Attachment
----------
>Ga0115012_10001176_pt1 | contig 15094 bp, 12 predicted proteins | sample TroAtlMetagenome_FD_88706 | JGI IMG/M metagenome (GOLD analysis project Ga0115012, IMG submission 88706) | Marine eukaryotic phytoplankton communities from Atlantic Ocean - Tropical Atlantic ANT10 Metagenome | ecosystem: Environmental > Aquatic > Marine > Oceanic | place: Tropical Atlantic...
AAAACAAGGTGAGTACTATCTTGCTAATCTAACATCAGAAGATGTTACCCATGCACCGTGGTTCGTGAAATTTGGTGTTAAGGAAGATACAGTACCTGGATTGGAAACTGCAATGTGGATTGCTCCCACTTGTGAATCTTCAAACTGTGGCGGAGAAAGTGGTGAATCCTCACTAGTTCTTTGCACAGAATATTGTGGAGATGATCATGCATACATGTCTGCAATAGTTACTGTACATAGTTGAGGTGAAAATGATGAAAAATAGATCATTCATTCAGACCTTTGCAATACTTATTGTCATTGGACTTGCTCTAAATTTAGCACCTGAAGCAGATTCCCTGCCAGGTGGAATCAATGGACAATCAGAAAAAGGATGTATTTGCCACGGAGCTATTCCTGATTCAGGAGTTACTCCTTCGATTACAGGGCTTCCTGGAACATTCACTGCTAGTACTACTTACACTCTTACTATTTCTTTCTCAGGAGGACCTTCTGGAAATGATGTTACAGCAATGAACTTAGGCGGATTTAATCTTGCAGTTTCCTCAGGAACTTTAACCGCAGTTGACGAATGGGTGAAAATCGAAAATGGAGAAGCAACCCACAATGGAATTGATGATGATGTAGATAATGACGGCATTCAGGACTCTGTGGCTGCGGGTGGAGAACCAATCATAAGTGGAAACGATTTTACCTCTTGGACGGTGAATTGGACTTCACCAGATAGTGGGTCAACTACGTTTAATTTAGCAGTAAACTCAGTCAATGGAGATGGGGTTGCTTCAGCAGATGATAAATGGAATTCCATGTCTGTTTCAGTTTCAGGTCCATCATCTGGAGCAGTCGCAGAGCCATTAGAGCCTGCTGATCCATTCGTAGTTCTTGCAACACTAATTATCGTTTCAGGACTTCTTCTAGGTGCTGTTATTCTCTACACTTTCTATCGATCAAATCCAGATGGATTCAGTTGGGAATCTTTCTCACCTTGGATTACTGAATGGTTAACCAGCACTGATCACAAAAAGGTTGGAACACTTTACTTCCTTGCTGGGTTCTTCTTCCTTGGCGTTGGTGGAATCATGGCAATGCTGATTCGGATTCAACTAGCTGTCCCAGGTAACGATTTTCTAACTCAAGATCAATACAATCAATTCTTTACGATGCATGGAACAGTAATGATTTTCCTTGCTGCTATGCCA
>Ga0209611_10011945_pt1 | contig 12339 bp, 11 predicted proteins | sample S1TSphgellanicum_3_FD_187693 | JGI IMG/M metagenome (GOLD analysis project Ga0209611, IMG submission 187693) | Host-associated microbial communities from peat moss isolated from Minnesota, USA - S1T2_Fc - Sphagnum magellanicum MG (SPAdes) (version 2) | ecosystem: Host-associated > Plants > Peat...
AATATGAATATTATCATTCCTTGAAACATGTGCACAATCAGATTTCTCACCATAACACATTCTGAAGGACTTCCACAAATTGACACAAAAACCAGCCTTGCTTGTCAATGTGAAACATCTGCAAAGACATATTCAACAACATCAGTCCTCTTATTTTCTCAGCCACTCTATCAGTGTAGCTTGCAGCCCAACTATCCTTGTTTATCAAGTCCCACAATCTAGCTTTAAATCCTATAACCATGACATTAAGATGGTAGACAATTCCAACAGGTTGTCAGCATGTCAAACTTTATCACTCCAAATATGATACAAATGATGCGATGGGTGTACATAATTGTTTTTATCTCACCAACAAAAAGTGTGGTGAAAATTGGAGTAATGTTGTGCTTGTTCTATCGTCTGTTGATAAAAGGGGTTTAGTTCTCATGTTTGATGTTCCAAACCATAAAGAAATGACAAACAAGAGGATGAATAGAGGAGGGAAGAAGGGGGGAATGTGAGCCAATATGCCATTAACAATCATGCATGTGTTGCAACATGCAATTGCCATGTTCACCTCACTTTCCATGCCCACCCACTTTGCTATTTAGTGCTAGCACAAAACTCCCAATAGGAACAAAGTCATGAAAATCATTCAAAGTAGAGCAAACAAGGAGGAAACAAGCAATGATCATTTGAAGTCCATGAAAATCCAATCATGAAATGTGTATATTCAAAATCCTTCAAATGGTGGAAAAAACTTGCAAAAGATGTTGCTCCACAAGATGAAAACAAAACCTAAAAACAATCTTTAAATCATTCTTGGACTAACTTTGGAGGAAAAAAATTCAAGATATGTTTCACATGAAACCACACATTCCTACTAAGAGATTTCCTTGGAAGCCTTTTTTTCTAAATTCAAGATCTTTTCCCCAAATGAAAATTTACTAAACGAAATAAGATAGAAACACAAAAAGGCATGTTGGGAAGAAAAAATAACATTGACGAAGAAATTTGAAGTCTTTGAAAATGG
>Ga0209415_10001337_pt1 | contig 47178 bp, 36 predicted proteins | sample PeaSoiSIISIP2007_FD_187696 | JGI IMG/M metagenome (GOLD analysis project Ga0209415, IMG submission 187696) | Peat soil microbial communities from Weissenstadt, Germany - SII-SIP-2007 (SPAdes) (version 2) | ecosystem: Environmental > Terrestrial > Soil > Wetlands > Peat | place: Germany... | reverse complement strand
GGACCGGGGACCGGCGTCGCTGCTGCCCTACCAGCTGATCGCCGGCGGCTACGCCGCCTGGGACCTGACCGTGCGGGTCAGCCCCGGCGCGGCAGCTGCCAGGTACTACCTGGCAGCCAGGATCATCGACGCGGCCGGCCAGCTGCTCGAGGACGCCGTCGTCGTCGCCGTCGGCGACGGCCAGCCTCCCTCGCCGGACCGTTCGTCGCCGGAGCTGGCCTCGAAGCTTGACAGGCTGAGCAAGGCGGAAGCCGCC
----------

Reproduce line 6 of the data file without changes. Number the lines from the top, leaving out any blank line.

GGACCGGGGACCGGCGTCGCTGCTGCCCTACCAGCTGATCGCCGGCGGCTACGCCGCCTGGGACCTGACCGTGCGGGTCAGCCCCGGCGCGGCAGCTGCCAGGTACTACCTGGCAGCCAGGATCATCGACGCGGCCGGCCAGCTGCTCGAGGACGCCGTCGTCGTCGCCGTCGGCGACGGCCAGCCTCCCTCGCCGGACCGTTCGTCGCCGGAGCTGGCCTCGAAGCTTGACAGGCTGAGCAAGGCGGAAGCCGCC